This will probably fix it, so start dialing the force down to normal afterwards, in half g increments or rotations or however your setup works. On my spacearm a half turn of the allen wrench is about half a gram as well. You would be surprised, but often a cart works fine after that, on all the bad jumpy tracks in the collection, so it can't be because the record got ruined or "dug out". And most people who have been around a while will tell you a little heavy is better than a little light, because setting it light means it bangs around if it jumps out, but more importantly it bangs around in the grooves making dents in the groove wall and therefore distortion. I actually think the cantilever support and the tonearm just never quite get into alignment and "dance right" if they don't push on each other a little first - this is doubly important in a good unipivot like your VPI.
Your second question: the VPI tonearm is quite good - it is not by dial-a-number system, which I think is good b/c you know, you actually have to listen to what's going on. Is it long enough really to give low distortion? No. Is it pretty well made and relatively stiff? Yes. Does it have a good head system? Reasonably good. Not as good as Graham or SME or something, but as good as the Nottingham Spacearm I own. Nevermind that the British press actually seems to prefer the sound of the Nott arm to SME these days.. Does your arm work well in the setup you have e.g. the Scout? Yes. Exceptionally well, and it's voiced for it. I almost saved the extra money on my Spacedeck and bought a Scout. The sound is sexy, it's well made and well supported. I happened to get the Spacedeck for about the same price with the tonearm, although I almost caved and paid much more for the Space. Most people will not be so lucky or patient - I bought the tonearm for $650 8 months before I found a Spacedeck with the arm mount for $850. I stil haven't bought a good cart, but obviously I won't scrimp. Still, I hear good things about the Blackbird/VPI combo but neither one are particularly good trackers, the Blackbird is legendarily difficult to find a good weight for. Keep experimenting and don't listen to people who tell you to upgrade, or don't have good deck, which you do. It's pointlessly stupid when you haven't really even gotten to listen to music yet.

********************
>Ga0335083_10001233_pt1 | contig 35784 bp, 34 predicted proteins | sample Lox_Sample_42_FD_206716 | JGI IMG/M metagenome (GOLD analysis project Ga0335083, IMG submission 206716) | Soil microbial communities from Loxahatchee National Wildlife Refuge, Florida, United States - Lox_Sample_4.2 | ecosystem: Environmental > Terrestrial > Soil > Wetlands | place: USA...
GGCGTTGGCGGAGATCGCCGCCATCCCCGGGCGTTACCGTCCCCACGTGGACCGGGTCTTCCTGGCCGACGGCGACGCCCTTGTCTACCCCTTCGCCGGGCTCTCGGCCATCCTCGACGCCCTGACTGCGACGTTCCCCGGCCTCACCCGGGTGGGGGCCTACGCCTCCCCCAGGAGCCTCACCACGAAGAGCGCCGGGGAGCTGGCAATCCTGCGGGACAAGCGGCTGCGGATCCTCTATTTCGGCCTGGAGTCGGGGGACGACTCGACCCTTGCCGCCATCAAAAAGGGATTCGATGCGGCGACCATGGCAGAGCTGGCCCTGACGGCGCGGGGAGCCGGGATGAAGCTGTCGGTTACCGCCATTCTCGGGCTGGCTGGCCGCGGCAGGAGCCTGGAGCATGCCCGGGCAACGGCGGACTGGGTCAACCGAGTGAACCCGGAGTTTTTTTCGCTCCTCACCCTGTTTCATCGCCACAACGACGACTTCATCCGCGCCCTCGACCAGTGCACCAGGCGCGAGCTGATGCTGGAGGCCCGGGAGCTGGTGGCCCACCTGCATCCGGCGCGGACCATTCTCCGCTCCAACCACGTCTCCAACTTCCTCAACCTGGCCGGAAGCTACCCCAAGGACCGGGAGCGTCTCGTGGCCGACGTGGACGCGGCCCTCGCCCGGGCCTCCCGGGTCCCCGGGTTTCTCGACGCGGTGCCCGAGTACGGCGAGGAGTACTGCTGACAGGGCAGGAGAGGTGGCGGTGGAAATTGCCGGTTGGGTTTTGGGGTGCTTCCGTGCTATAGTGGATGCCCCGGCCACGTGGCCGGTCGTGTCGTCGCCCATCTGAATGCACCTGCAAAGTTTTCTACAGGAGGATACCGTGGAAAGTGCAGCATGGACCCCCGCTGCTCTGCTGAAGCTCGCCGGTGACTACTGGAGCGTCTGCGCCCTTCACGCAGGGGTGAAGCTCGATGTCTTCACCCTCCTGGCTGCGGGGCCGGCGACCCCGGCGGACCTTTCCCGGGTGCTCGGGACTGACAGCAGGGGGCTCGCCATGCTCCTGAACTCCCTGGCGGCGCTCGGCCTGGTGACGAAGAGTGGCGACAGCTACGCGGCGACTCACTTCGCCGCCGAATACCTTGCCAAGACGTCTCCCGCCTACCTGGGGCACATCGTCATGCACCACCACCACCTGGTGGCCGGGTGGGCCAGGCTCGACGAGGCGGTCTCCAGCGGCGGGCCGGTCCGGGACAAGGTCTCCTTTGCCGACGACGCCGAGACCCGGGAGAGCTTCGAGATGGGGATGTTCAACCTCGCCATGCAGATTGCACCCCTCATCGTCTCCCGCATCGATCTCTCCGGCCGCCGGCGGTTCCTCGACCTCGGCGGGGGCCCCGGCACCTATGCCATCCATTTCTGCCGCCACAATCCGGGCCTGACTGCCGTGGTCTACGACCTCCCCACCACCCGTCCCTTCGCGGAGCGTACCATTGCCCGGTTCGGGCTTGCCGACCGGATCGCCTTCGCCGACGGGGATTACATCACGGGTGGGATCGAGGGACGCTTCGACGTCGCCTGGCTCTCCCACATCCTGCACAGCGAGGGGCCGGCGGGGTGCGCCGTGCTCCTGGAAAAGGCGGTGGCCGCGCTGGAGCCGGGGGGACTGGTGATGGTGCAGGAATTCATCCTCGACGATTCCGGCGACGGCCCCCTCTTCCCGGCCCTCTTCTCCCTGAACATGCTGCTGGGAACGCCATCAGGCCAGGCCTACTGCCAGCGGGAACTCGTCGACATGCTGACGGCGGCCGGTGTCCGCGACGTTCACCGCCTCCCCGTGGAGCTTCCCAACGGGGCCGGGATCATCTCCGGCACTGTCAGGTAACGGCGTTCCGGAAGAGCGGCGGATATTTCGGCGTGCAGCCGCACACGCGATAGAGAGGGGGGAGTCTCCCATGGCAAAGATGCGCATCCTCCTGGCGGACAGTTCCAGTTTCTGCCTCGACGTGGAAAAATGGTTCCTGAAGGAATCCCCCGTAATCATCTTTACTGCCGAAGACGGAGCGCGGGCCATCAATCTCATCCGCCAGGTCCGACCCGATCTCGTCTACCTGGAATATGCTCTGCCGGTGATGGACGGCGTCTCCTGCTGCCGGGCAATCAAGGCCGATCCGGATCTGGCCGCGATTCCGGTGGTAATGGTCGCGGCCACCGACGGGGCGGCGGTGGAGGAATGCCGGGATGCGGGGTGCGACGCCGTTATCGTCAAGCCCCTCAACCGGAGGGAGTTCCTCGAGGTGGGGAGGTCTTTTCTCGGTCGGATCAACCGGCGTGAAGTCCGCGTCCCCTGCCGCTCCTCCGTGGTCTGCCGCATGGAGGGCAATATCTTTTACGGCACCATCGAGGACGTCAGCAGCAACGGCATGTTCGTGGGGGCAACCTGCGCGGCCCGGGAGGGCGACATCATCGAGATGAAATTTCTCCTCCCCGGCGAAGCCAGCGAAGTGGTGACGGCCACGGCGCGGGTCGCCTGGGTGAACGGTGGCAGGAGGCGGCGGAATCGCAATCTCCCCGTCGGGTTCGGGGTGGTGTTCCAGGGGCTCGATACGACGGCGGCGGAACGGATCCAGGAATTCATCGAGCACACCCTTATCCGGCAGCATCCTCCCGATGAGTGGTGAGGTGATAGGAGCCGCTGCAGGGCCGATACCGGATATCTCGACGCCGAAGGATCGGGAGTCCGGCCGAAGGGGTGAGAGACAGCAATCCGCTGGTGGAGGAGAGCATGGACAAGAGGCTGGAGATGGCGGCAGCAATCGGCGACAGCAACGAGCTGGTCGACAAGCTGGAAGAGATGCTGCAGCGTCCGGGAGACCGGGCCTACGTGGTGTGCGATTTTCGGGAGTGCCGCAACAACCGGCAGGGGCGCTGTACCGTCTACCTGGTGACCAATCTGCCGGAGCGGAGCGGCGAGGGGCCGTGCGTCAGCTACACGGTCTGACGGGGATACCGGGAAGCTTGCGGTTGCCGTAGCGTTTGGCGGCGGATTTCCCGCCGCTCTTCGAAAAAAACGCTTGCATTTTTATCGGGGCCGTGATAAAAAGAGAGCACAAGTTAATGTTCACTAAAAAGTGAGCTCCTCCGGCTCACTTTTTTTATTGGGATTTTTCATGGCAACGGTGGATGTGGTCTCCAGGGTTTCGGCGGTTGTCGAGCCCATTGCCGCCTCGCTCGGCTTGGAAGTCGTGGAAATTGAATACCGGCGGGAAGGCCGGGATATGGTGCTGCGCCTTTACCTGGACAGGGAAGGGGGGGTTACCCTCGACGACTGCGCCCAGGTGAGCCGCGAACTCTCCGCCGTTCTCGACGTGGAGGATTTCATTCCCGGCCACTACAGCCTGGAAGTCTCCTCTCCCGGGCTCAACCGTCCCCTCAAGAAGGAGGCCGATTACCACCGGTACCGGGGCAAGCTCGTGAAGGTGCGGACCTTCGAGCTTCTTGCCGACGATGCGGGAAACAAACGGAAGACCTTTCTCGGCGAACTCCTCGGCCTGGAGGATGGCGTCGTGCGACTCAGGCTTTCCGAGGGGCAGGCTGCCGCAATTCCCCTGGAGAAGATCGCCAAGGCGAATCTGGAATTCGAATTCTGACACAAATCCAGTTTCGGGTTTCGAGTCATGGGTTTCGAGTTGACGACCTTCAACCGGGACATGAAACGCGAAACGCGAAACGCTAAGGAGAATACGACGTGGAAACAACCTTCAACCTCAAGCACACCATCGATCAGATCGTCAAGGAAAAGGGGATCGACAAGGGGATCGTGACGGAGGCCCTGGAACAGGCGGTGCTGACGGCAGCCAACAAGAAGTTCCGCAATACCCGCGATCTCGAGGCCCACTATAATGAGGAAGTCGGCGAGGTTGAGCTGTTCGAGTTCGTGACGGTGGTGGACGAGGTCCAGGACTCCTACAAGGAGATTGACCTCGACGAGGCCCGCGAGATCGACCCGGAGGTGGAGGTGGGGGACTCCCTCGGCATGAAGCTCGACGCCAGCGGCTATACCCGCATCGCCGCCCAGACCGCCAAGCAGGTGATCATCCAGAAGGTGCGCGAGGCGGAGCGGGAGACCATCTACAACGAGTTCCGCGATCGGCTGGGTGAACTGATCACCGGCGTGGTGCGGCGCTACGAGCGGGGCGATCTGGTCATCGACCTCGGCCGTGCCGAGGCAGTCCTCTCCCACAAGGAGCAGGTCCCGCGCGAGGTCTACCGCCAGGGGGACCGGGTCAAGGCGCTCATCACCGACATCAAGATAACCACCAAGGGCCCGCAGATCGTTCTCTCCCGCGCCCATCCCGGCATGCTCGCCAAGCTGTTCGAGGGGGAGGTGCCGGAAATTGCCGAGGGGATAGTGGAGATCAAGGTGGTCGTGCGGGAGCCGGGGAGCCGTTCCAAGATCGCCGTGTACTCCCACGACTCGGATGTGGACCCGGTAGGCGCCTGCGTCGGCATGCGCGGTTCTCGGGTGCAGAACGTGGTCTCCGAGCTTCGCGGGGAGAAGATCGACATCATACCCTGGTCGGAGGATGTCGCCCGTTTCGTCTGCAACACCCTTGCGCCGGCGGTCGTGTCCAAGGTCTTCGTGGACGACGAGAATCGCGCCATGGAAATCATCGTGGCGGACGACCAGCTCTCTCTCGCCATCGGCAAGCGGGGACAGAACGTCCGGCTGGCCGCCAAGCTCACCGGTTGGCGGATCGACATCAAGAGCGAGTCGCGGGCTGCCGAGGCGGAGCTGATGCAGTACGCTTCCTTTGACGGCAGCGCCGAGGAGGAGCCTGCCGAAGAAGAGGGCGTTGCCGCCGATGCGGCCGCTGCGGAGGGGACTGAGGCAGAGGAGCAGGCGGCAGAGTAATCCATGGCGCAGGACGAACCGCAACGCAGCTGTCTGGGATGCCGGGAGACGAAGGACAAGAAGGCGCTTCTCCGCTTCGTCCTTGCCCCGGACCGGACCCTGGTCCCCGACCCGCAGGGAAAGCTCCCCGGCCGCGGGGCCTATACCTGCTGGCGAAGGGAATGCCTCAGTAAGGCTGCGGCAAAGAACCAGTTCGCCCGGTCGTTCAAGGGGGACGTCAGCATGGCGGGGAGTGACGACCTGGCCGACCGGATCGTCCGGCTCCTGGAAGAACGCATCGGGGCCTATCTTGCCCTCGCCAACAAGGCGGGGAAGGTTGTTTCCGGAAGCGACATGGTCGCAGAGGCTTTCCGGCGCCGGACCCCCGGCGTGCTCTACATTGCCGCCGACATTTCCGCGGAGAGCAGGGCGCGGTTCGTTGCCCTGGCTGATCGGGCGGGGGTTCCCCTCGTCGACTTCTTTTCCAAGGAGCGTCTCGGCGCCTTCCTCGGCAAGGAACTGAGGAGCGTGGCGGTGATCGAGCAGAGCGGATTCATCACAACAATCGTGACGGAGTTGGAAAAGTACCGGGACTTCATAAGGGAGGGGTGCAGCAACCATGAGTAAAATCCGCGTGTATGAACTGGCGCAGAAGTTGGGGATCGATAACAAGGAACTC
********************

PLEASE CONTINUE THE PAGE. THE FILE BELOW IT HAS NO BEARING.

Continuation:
Does your TT have an anti skating control? If you have high end distortion from just ONE channel then its not dailed in.
Get a three sided record (2nd Winter, Ryco remastered Bowie) and put the blank record on your platter. The arm should stay in one spot when placed down on rotating disc in the middle of the record. More often then not it is the pressing.